Ford has suffered a number of botched and delayed vehicle launches in recent years, many because of late engineering changes, poor planning or subpar quality. Bill Ford and Chief Operating Officer Nick Scheele have demanded frequent progress reports from the front lines of the F-150 team.
The early reports have been encouraging. Engineers are putting prototypes of the new F-150 through a harrowing boot camp at the Ford Truck Proving Grounds in Yucca, Ariz. In a desert where summer temperatures reach 120 degrees, the trucks are driven for hours and days on end and subjected to a series of obstacles with nicknames like Mudbath, Twist Ditch and Power Hop Hill.
"The prototypes have been the best we have ever built," said Chris Theodore, Ford's vice president and head of North American product development. "We have to make sure we can deliver the toughness we promise."
The sheer scale of the launch invites problems.
And with the F-150 program under a microscope, even minor delays, quality glitches or safety recalls could be devastating.
"You can't help but to be sucked into the launch," said Matt Demars, head of Ford's truck engineering group. "It puts huge pressure across the system."
Ford will initially retool its truck factories in Norfolk, Va., and Kansas City, Mo., to begin building F-150s this summer. The new Dearborn truck plant at the Rouge complex will go on line a year later. To keep dealer stock levels high, the Oakville, Ontario, truck plant will continue churning out the current F-150 through the summer of 2004.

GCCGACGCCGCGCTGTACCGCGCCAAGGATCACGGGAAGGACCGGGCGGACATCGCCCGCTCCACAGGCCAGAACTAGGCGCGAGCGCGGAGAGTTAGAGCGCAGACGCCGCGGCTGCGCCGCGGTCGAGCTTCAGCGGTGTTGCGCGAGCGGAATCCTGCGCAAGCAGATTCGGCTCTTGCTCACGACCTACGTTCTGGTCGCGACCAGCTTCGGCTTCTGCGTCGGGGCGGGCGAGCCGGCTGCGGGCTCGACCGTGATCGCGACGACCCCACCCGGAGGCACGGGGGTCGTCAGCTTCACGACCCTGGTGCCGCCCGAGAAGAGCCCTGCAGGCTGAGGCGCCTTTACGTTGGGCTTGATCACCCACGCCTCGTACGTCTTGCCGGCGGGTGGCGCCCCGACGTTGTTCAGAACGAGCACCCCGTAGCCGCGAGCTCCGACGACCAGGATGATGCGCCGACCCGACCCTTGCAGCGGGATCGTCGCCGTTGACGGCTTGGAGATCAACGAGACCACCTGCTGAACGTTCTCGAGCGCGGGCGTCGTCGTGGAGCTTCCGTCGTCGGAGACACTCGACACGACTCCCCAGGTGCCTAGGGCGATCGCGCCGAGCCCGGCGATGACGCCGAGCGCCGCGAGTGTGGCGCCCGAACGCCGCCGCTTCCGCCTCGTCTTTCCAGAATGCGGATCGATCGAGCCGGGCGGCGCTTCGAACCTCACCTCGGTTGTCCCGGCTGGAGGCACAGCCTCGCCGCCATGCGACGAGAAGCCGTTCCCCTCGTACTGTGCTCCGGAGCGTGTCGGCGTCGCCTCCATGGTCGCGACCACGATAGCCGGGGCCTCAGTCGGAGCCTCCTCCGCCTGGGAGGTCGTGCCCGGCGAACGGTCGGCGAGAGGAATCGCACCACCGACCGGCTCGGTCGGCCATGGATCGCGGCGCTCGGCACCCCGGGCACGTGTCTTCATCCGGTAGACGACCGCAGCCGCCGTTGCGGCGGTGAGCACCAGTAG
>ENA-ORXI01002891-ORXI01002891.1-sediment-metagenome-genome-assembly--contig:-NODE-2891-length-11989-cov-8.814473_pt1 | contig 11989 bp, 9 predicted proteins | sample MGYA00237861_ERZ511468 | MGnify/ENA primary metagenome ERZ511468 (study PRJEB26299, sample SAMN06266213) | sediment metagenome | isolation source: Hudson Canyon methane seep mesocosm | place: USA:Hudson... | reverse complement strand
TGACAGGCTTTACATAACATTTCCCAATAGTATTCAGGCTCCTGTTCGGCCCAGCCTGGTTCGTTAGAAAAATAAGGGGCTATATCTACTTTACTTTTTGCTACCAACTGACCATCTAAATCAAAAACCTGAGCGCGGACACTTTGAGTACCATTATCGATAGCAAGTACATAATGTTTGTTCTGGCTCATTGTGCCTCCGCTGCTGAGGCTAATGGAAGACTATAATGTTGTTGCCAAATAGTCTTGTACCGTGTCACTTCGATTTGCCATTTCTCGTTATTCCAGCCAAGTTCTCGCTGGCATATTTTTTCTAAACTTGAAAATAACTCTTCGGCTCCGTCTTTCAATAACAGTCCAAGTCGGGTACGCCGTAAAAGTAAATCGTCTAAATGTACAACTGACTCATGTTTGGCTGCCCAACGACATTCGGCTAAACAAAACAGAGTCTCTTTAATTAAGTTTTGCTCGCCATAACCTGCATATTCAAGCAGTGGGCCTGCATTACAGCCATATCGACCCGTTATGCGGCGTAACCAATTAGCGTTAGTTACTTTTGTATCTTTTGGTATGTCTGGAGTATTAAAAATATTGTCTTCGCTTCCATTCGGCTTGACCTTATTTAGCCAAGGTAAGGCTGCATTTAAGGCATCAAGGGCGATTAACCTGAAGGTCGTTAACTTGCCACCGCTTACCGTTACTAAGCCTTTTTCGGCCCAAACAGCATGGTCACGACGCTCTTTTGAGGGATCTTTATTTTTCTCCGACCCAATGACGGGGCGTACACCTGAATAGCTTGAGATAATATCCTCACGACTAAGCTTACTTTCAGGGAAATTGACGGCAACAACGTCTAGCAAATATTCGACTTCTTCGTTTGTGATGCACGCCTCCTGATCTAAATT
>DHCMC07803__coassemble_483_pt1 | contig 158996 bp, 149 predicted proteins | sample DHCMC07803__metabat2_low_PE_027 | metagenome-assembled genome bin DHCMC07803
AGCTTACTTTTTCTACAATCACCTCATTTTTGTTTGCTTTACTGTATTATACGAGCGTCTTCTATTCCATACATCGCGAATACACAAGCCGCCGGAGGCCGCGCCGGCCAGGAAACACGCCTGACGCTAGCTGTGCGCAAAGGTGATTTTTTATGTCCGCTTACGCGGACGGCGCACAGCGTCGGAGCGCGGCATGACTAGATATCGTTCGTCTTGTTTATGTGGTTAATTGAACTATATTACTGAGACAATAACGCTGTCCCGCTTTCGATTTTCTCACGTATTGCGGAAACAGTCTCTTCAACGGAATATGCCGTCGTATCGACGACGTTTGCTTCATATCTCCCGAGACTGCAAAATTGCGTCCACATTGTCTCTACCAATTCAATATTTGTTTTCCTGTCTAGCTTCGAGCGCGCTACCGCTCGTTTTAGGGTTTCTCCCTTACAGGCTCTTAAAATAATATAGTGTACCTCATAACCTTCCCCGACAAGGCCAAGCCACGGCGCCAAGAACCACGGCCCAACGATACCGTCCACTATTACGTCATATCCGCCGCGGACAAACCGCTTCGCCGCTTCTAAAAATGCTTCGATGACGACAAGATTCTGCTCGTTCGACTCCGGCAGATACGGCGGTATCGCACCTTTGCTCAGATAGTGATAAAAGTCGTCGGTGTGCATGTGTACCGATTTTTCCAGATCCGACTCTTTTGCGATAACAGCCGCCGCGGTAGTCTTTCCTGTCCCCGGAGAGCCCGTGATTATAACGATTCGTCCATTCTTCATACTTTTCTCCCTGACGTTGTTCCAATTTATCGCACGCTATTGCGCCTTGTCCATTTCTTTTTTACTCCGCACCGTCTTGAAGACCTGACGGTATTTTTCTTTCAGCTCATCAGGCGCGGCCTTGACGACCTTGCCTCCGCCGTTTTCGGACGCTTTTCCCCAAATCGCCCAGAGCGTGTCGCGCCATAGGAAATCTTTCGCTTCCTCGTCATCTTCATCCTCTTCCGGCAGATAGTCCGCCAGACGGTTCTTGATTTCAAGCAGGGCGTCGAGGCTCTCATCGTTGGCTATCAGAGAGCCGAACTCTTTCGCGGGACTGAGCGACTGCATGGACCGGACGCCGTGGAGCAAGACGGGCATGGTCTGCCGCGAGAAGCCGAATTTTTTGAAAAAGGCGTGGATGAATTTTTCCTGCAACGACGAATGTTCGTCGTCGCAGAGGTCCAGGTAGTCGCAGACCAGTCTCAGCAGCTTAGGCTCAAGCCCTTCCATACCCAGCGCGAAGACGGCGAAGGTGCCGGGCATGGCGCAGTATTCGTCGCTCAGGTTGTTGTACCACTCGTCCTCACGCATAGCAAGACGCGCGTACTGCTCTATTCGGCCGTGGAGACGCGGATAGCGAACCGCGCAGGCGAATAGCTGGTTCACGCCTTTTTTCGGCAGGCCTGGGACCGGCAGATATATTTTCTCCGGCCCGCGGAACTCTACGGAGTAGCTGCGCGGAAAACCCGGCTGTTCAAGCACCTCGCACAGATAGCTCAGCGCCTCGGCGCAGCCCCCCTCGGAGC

"This is maybe the biggest launch in our history," Lyons said.
The problems and potential pitfalls have done nothing to dampen enthusiasm within Ford about the new F-150.
Nearly everyone involved in developing the new truck -- from engineers to designers to executives -- believe they have an unqualified hit on their hands.
Any doubts that may have lingered were erased on a hot September day in Las Vegas when more than 1,000 Ford dealers gathered to see the new F-150 for the first time.
In a glittering ballroom at the Mandalay Bay casino, full-size fiberglass F-150 mockups rolled 30 feet overhead on an elaborate rail system suspended from the ceiling. When the new truck was unveiled, dealers jumped to their feet and applauded.
Even the most hardened and skeptical dealers congratulated Ford executives and gushed over the pickup they would be selling in less than a year.
"Everybody went wild," said Jerry Reynolds, a Garland, Texas-based dealer who sells more F-Series trucks than any other Ford retailer in the nation. "I have never ever seen a reaction like from the Ford dealers. We all looked at each other and said, 'This is going to sell like hotcakes.' "
For the sake of Ford, a company traveling the creaky footbridge between success and failure, it better.
My first car was a 67 Mustang Coupe, 2nd one was a 67 Cougar XR-7, 3rd one was a 66 Mustang Coupe. Why did I get rid of these cars for ? I know why, because I'm stupid, stupid, stupid.
My next Ford.....